Sunday, 9 December 2012

Introducing Innovation Story Walls

An excellent and inexpensive tool for developing innovations where you work is using Innovation Story Walls. The scope of this blog topic is to offer some ideas on how you could and should implement these story walls. Many of us already know innovation makes a difference. It’s the:

• Key to survival and growth for all companies around the world,

• One of the highest sources of value creation,

• Diversity of ideas and sources of ideas that makes this so valuable, and it’s

• Typically a bottom-up phenomenon.

This has been proven over and over again in published research journals over the years, and this is our opportunity to expand on the innovations already identified via the Eureka portal.

No one, just because their role or has the market cornered on innovative ideas. The reality is that innovative ideas can come from anywhere and a lot of companies are recognizing that. It’s all about collaboration to crate new ideas because:

• Sometimes somebody has a great concept idea but no idea how to get from ‘here’ to ‘there’,

• Sometimes somebody has an idea to contribute that will help take a good idea and make it a better one but isn’t necessarily certain how to offer or contribute that idea,

• Sometimes somebody is shy about the concept idea they have or adding their 2¢, and

• Sometimes somebody has an idea how to get from ‘here’ to ‘there’ and just wants to open it up to others to make it more complete by offering any ideas they haven’t though of yet.

Now to the meat of this post ---

1) The objective of this tool is to (at a concept overview level):

• Publicizing what you’ve done , and

• Publicizing what you’d like to get done

It’s the latter of these two we’re interested in this post.

~ AND ~

2) Determine:

• What prerequisites people believe need to exist to implement the above and make it successful . . . .

• From and for managers and the leadership team(s) and

• From and for everyone else too

• What governing rules or constraints do you want in place? – i.e.

• Are anonymous story cards acceptable?

• Can people move or remove story cards that already exist?

• Do people want to use thread or strings to tie strong cards together or how will you string story cards together into a complete story?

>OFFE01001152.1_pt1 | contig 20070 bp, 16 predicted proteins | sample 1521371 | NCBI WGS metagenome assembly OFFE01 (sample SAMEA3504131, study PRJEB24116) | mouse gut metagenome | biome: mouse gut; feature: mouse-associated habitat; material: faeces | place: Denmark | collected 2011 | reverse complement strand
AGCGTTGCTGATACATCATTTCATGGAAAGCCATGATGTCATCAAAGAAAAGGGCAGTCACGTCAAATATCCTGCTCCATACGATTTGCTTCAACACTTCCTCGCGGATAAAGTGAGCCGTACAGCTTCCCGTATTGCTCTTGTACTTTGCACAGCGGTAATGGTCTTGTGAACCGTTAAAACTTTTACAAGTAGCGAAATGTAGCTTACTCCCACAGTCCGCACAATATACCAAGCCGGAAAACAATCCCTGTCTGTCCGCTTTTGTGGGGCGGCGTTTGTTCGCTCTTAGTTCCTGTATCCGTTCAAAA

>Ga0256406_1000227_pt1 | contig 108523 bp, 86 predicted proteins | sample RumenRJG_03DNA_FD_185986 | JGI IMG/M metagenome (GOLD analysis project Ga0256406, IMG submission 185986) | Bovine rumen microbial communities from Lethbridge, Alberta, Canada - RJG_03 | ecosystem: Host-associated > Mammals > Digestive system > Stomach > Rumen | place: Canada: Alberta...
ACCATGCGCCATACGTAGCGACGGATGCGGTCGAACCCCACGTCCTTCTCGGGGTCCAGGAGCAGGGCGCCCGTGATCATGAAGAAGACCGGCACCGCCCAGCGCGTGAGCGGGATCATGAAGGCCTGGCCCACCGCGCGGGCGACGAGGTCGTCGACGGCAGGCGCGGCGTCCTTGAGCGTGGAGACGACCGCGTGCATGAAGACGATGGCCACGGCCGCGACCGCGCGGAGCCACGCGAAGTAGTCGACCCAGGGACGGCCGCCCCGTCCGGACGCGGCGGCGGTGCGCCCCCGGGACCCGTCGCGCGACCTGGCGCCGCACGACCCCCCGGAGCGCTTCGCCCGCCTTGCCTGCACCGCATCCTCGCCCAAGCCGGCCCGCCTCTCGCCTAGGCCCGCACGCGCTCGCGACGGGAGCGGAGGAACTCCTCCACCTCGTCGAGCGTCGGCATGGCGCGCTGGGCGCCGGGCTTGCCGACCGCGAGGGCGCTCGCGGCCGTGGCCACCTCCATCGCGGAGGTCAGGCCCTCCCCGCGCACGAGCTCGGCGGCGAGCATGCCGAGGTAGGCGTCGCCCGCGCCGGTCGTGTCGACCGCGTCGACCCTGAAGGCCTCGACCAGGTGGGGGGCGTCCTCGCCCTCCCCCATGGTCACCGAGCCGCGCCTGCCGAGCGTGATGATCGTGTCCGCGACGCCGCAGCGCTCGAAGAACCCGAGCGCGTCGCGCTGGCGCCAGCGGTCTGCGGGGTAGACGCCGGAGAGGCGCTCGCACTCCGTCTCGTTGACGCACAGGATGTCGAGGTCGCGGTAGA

• etc

• Where should innovation idea themes come from or should we have any at all?

• Should there be a maximum number of innovation ideas on the board at any one time?

• How do innovation opportunities can be added? – i.e.

• Should there be a spot on the wall for ideas in queue?

• What is the maximum time an innovation opportunity will remain up on the board and active . . . .

• Before it’s nullified / rejected,

• Before it’s formalized, or

• Before it’s removed due to inactivity

• Do you want to score ideas based on interest factor or some other criteria?

• Where the physical placement of the story boards should be in the workplace

• Which group(s) should govern this activity – i.e. who do people go to if they have questions?

• Who transposes the story cards into some on-line form or whatever before they are removed from the wall?

• Etc.

Need more convincing?

Two good, on-line articles on this topic are available at:



Classes or Categories of User Stories

Please see below. I couldn't easily find a site that has all of these definitions together in one spot. 


Epics are large user stories, typically ones which are too big to implement in a single iteration and therefore need to be chunked into smaller user stories at some point before the effort required to complete them can be reasonably estimated. 


A theme is a collection of related user stories.  For example, for a university registration system there might be themes around students, course management, transcript generation, grade administration, financial processing. 

Themes are often used to organize stories into releases or to organize them so that various subteams can work on them.   


The purpose of a spike is “to figure out answers to tough technical or design problems”. Spikes are considered useful when a more accurate time (and cost) estimate is required for an upcoming piece of work. 

Foundation development, investigation work and the set-up of a lab environment so it's ready for use when a software build becomes available for testing are all good examples of spikes. 

User Stories 

A user story is a high-level definition of a requirement, containing just enough information so that the developers and testers can produce a reasonable estimate of the effort, potential risks, key complexities, etc that need to be considered and are required to implement it. 


Tasks are single units of work such as checking out a code branch or installing a build in a test lab. 

Would you like this elaborated upon further? Just let me know.